Will Coffee Raise Your Cholesterol Levels?
One thing to consider if you are a Java addict is the impact that coffee may or may not have on your health. The great news to know for any coffee lover out there is that recent studies have shown that coffee provides greater health benefits than ever before. However, there are still many people today wondering if regular coffee drinking really impacts their levels of cholesterol. The majority of American Java drinkers currently rely upon filtered drip brewed coffee, which has less impact on cholesterol than coffee that is unfiltered. It seems that regular filtered Java removes much of the components within coffee that can affect cholesterol levels.
When it comes down to it, the coffee’s impact on cholesterol needs to be assessed with the use of unfiltered coffee, which is most often French Press coffee. If you use a French Press, percolator, or even espresso brewing method, then your coffee constitutes as unfiltered. This idea was researched within several studies, and the basic consensus was that coffee does not in any way contribute to heart disease. However, in unfiltered Java there are compounds called cafestol, which can potentially raise cholesterol in the body. The studies were done on unfiltered coffee, including coffee oils. For the coffee to have a negative impact on your cholesterol levels, you would have to consume up to 60 mg of cafestol, which could be found in 10 cups of unfiltered coffee. This would cause cholesterol to be raised by 20%, only affecting LDL levels of cholesterol.
The bottom line is that the affect of unfiltered Java on your health is only with an excessively large amount that would normally not be consumed on a daily basis. In fact, health professionals recommend to drink 2 to 3 cups of coffee per day for the maximum health benefits, including reducing the risk for Alzheimer’s, stroke, cirrhosis of the liver, colon cancer, and Parkinson’s disease. As an example, one of the main reasons that coffee reduces the risk for Alzheimer’s is because it strengthens the blood-brain barrier, which often begins to deteriorate as an individual develops Alzheimer’s later in life. Regular Java drinking protects this neurological barrier and prevents the onset of Alzheimer’s.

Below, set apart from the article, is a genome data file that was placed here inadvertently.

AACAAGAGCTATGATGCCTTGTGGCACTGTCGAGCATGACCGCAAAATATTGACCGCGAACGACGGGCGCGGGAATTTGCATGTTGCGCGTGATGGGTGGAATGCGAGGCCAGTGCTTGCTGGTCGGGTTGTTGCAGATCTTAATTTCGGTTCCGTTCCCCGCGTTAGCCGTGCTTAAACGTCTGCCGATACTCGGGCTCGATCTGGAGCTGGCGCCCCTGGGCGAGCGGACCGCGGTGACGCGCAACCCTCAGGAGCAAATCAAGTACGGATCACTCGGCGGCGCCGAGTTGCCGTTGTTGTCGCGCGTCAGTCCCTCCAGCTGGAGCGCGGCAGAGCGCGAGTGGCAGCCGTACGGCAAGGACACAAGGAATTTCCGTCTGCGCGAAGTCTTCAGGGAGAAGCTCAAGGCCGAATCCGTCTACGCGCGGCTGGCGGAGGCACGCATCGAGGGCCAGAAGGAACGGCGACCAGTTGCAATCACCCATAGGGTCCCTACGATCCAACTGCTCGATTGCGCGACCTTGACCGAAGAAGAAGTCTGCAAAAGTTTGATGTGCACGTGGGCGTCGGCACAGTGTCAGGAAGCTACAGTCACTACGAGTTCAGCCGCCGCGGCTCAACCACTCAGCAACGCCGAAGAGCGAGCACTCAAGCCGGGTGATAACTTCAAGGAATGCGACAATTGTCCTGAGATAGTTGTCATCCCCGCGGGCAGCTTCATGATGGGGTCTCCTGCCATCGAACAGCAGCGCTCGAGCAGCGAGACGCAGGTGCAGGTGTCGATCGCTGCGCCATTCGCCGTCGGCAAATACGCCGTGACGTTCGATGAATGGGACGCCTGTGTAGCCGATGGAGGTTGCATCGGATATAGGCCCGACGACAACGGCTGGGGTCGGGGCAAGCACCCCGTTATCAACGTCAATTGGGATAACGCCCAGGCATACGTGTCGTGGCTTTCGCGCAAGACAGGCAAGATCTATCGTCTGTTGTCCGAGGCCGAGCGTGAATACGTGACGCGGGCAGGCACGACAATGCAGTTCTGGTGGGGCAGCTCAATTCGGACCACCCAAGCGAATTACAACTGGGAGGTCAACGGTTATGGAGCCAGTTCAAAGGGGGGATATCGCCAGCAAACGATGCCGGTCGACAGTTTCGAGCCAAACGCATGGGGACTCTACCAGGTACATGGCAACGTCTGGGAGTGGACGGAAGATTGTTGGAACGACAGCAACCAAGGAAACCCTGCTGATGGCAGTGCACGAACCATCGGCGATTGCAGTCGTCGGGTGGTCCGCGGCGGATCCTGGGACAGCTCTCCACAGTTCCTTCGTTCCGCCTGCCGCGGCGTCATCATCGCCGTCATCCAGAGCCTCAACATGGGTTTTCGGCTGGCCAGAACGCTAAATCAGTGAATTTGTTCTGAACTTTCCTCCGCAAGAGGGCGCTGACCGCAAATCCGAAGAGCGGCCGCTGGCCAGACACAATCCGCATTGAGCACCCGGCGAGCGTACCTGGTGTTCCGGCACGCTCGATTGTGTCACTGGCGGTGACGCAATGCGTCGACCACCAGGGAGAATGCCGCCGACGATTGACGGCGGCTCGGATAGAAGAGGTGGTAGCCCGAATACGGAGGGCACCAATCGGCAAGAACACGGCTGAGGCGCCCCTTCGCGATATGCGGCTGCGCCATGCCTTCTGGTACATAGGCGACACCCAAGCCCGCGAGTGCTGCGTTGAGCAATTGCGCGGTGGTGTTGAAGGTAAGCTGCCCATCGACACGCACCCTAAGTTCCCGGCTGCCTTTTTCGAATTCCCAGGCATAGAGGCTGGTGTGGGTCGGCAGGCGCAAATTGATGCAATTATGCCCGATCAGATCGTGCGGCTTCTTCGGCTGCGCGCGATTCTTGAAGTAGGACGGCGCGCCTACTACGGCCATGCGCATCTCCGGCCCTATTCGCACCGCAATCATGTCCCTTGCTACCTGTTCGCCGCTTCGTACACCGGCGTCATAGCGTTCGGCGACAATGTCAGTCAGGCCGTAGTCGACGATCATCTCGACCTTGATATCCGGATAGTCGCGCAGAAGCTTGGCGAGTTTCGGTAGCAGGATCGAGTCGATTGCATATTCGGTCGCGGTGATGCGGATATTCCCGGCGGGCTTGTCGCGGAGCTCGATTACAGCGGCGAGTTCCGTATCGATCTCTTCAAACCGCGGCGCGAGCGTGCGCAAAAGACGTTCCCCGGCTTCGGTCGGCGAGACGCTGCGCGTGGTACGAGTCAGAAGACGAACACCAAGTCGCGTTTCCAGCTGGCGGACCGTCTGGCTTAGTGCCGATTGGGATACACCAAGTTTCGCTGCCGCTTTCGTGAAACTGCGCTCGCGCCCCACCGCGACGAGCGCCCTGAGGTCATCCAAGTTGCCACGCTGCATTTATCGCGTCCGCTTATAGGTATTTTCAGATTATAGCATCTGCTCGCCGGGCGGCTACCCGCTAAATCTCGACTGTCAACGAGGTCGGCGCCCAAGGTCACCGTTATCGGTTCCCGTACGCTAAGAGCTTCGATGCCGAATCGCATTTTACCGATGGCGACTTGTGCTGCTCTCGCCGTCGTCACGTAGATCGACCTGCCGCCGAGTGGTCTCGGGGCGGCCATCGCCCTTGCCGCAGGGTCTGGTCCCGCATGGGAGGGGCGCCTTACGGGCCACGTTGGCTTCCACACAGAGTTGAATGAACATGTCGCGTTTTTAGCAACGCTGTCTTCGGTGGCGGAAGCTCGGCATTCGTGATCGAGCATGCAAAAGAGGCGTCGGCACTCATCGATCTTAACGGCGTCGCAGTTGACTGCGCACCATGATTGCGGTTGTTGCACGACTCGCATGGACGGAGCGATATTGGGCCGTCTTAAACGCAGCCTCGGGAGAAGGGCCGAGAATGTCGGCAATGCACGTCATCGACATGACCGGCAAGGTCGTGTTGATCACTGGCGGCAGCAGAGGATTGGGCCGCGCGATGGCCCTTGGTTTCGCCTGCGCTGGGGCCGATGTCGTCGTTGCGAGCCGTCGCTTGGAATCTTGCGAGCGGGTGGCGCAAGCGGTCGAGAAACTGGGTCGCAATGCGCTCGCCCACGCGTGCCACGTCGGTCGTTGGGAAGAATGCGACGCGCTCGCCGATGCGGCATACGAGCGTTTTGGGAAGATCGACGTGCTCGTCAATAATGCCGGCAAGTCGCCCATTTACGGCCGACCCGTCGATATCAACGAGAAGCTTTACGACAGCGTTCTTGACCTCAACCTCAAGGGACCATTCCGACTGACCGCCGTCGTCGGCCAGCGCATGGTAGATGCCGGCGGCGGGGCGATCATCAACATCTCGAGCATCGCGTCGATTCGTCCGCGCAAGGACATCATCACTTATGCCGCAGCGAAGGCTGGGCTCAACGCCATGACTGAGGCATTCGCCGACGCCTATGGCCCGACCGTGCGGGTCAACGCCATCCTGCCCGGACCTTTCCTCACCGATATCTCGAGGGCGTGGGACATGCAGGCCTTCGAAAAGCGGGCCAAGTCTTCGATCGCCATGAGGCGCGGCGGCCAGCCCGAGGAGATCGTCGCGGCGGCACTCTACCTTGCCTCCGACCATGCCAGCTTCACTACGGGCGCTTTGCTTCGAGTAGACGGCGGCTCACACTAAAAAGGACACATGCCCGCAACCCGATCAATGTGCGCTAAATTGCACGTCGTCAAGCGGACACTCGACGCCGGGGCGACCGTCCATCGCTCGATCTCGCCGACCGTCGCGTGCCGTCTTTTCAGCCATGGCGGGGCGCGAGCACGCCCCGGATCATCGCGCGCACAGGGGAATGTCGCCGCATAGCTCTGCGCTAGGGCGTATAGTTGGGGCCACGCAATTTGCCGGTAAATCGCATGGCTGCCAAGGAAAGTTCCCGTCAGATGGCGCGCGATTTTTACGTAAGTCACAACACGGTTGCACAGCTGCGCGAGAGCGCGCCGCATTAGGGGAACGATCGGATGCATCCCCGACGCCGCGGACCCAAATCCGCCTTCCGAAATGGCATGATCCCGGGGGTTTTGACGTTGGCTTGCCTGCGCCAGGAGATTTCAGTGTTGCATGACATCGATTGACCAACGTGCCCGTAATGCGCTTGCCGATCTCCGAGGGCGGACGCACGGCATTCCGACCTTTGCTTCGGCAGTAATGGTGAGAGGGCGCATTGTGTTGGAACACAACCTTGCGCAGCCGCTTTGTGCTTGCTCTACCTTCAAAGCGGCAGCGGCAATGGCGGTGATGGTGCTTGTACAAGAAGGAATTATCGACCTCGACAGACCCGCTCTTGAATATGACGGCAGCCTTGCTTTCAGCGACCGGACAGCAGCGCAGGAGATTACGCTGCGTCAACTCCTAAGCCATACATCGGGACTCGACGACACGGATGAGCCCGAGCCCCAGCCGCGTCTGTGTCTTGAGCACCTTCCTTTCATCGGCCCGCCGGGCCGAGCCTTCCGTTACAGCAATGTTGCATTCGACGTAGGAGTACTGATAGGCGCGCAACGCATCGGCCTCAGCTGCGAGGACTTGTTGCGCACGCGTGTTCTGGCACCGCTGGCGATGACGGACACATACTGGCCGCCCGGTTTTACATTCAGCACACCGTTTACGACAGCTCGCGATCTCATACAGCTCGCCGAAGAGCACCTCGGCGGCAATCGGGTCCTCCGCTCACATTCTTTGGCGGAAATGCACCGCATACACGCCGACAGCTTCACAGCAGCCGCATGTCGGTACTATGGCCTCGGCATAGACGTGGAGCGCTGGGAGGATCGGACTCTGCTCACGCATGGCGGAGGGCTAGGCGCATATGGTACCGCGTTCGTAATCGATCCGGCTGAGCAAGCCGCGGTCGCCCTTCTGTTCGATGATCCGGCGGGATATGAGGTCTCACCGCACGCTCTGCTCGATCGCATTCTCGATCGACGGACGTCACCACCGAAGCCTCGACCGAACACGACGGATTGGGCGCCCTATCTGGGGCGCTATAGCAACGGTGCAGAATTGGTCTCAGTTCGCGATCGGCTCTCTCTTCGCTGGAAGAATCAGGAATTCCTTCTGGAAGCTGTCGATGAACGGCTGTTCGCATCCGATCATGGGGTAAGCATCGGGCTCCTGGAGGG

The point of the matter is that if you follow these guidelines and drink 2 to 3 cups of Java per day for your health, then there is absolutely no issue with how the Java is prepared. In fact, many coffee drinkers prefer the use of the French Press brewing method because it leaves the essential oils within the coffee brew to provide a better taste and flavor. The essential oils are what are removed from the coffee when it is brewed with a filter, significantly impacting the taste. Brewing coffee through a filter does remove cafestol compounds, which would only negatively affect the health if you were drinking 10 cups of French Press coffee on a daily basis. If that is the case, then you probably have more to worry about because extreme and excessive coffee drinking can cause insomnia, anxiety, and jitteriness.